A major restructuring of Barbados’ tourism product is on the cards to improve its competitiveness, Minister of Tourism and International Transport Lisa Cummins has announced.
This, as she also revealed that the BDS$70 airport service charge paid by Caribbean Community (CARICOM) travellers would be extended to include other regional travellers, and that there would be a further review of the underutilized Barbados Employment and Sustainable Transformation (BEST) programme.
Cummins was responding to questions during a State of the Industry Media update at the Barbados Hilton on Tuesday.
Cummins disclosed that “Cabinet has agreed that there is to be a 50 per cent reduction in airport service charge to regional travellers”.
“That brings us pretty much in line with what you have been hearing coming out of other markets – in particular the one market that has already announced, Antigua – that there is a 50 per cent reduction. Barbados, at the level of Cabinet, has also agreed to that significant reduction. That is meant to reduce the taxes on inter-regional travel,” said Cummins.
The airport service charge, which was introduced in 2018 as part of sweeping tax measures, is currently set at BDS$70 for travellers to CARICOM states and BDS$140 for other regional destinations as well as international travel.
“The request was made that the BDS$70 fee charged to passengers travelling to CARICOM states be extended to passengers travelling to other regional states. The Cabinet approved this amendment. Therefore, when the legislative process has been completed, all ex-CARICOM regional airlines’ passengers will pay the same service charge of BDS$70 as opposed to the BDS $140 that they are currently charged,” Minister Cummins later explained in a statement clarifying the adjustment in the charge.
“So, what was originally for the Caribbean Community, we have now expanded it significantly beyond that to include Cuba, Puerto Rico, the Dominican Republic, all of the BVI, USVI, Dutch Antilles…. [They] will have the extension of that 50 per cent discounted rate, bringing them into line with the Caribbean rate.”
The legislation to effect that change is currently before the Chief Parliamentary Counsel and will soon go before Parliament.
Cummins said her Ministry was going even further, pointing out that by next Thursday, she would be advancing the idea of carrying out “a full price-based competitors’ analysis for Barbados, where we will look at a comprehensive review of the industry”.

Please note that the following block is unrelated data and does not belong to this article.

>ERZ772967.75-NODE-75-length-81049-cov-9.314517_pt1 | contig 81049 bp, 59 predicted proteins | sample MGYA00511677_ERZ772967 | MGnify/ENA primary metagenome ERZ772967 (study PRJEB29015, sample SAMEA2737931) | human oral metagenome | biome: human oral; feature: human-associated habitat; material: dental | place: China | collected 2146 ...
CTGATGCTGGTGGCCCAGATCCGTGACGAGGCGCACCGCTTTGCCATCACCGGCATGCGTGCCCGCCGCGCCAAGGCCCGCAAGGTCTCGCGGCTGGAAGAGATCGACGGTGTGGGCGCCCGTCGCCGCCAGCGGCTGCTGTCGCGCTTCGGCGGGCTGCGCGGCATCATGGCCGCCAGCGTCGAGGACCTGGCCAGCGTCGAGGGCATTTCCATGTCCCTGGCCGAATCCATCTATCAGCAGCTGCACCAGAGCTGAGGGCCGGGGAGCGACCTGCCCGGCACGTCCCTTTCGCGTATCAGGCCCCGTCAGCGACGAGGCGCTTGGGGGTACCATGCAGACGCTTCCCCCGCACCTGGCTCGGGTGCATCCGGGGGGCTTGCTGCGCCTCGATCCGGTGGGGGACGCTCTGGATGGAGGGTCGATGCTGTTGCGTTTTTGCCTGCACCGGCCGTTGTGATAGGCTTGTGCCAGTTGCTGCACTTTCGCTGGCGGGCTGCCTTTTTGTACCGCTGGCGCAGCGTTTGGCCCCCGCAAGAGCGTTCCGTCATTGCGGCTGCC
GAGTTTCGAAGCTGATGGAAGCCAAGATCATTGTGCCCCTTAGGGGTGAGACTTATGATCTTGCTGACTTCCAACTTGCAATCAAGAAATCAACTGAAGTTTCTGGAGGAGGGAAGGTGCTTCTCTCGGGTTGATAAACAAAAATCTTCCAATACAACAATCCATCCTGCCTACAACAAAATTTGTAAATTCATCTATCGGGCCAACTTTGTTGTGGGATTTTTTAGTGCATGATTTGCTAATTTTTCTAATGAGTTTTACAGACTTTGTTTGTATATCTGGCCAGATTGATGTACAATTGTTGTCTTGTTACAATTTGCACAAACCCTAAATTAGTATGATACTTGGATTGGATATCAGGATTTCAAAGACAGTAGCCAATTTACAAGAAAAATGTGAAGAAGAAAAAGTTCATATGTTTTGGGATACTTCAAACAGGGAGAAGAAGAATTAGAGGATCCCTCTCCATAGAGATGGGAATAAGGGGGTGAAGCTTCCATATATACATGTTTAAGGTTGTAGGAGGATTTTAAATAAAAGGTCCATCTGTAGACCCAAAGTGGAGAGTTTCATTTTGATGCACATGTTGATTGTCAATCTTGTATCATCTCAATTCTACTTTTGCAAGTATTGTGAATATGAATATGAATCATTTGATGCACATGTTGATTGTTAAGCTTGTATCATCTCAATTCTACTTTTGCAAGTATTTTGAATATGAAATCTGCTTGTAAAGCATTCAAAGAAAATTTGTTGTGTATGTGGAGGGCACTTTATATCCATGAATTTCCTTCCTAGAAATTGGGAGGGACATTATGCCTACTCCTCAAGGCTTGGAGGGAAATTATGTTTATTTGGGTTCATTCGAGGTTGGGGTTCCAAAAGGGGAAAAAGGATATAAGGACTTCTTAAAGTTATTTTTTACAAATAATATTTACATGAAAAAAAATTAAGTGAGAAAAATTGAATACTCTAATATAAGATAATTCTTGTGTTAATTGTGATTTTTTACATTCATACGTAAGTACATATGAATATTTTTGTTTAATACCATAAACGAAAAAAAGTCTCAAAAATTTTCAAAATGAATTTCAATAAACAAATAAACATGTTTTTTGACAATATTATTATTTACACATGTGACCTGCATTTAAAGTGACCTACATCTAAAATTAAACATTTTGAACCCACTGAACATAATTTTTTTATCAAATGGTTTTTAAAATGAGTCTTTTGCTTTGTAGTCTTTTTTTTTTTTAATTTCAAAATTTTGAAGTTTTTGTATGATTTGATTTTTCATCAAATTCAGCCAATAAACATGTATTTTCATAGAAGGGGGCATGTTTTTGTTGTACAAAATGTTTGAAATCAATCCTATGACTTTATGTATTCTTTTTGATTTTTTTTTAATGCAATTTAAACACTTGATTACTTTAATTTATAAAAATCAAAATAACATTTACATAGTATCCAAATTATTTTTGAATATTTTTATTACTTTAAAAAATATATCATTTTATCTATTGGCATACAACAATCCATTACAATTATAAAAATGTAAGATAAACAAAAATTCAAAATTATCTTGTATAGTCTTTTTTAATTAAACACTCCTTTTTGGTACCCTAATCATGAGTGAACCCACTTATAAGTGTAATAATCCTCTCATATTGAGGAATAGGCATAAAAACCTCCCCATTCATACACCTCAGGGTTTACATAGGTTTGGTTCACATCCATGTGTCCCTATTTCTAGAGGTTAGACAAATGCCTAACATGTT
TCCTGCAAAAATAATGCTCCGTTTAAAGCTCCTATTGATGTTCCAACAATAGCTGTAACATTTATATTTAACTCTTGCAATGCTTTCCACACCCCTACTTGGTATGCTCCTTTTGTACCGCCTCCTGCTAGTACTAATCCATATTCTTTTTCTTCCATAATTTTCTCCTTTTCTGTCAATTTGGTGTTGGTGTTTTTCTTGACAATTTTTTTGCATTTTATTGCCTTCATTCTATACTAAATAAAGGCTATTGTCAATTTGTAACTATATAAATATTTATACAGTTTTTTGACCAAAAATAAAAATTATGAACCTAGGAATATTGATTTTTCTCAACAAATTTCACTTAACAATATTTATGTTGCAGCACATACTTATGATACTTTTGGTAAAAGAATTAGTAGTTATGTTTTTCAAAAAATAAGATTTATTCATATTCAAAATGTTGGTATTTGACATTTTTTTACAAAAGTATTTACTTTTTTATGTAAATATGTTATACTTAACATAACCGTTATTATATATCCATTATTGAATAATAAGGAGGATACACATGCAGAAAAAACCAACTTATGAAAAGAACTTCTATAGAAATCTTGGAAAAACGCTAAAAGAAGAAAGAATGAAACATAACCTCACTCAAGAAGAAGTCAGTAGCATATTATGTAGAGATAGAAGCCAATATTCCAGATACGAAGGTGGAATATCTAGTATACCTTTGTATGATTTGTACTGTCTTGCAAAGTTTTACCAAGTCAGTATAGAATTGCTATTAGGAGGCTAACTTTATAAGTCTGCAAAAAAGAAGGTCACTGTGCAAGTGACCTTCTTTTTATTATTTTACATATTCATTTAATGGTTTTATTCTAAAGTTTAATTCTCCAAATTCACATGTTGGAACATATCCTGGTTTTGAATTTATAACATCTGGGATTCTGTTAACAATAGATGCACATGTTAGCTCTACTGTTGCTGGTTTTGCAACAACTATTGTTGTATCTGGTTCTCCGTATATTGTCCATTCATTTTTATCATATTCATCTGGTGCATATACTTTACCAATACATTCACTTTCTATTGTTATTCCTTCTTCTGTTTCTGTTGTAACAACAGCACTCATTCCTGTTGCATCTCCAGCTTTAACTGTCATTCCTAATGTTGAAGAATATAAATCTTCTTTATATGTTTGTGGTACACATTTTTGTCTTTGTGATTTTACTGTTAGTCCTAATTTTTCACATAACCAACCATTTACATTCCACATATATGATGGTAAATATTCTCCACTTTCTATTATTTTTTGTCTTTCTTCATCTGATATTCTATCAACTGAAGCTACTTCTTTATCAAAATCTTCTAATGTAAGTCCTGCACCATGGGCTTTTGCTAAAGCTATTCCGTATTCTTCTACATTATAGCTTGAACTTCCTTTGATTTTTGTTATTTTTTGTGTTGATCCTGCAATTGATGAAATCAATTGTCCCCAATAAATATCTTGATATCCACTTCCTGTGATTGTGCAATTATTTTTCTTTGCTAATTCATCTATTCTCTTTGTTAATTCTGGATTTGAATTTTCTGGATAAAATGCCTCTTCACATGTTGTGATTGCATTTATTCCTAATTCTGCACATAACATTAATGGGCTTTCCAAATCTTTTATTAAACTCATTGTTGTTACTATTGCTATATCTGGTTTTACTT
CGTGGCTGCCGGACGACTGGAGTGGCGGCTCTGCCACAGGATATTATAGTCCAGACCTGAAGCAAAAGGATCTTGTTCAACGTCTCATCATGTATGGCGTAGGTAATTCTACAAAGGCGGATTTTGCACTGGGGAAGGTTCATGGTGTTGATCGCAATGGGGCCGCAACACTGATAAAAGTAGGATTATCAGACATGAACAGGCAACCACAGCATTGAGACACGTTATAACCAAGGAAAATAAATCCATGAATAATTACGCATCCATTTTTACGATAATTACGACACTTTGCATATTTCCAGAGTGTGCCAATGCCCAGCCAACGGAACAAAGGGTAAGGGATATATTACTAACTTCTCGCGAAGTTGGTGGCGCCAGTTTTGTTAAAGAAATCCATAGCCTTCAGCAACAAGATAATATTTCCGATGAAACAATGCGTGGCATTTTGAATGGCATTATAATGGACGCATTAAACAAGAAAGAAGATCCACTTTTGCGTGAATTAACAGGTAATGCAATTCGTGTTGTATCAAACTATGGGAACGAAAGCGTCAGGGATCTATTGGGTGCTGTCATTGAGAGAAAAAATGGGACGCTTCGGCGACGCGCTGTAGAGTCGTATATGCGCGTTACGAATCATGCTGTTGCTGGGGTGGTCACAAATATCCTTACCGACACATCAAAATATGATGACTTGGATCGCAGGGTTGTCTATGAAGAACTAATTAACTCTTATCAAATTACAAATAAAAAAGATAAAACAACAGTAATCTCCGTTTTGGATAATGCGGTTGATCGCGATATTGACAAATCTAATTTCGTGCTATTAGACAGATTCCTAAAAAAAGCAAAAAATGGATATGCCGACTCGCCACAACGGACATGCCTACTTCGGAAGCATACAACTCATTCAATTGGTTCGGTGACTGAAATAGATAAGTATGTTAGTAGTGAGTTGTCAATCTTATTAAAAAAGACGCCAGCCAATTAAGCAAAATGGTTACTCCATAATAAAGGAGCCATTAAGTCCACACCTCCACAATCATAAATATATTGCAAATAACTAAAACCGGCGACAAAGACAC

“What we have started to do is to look at the tourism sector as comprehensively as we can, both structurally as well as from a price competitiveness perspective. So we are preparing, and we have had the first draft of the papers being sent back for some further additions, [to] look at what is the price sensitivity of the Barbados tourism product, relative to our competitors,” said the Tourism Minister.
“That includes a range of analyses – how many flights are coming into the region by country and Barbados per day; where are they coming from; what is the cost of those flights; what taxes are applied in each country; what are the public health measures which are new; how do they layer further costs on intra-regional travel; and, ultimately, how does that create a competitive or uncompetitive position for Barbados.”
She said it was on this basis that recommendations would be made for changes to Barbados’ structure “as a destination”.
In terms of the BEST programme, Cummins pointed out that it was recently shifted from the Ministry of Finance to the Ministry of Tourism, and she was prepared to undertake a review.
“We will be coordinating with the various agencies. We are prepared to make further changes to the BEST programme now that it is being led by the Ministry of Tourism, and it will include the expansion of the oversight committee to include labour, so that there is a representation coming from workers,” said Cummins.
Started in September 2020 with an overall capitalization of $300 million to respond to the impact of the pandemic, the BEST scheme provides eligible tourism operations with funds to train and retain staff on 80 per cent of their salary.
It also provides a cap of up to $2 million for investment upgrades of qualifying facilities, by issuing preference shares to Government.
Up to the end of February this year, only about 40 hotels had been approved from the 55 that had applied.
Recently, the qualifying areas for training were broadened and changes were also made to make capital available for the purchase of items under the working capital component.
Cummins told journalists on Tuesday that her Ministry will be looking at how the disbursements were undertaken in the various elements of the programme.
“There are three elements of the programme we have started to review: employment re-engagement, the number of workers that have been re-engaged relative to the overall capitalization of the programme; the transformational investments, which are in the pipeline. There are approximately $16 million in transformational investments that are envisaged that largely include things like digitalization, waste management and disposal system, solarization.
“Then, of course, you have the working capital component. So we are presently breaking down the data to see how the programme is performing relative to its overall purpose and intent, and on that basis of the analysis we will be making recommendations on potential changes,” Minister Cummins explained.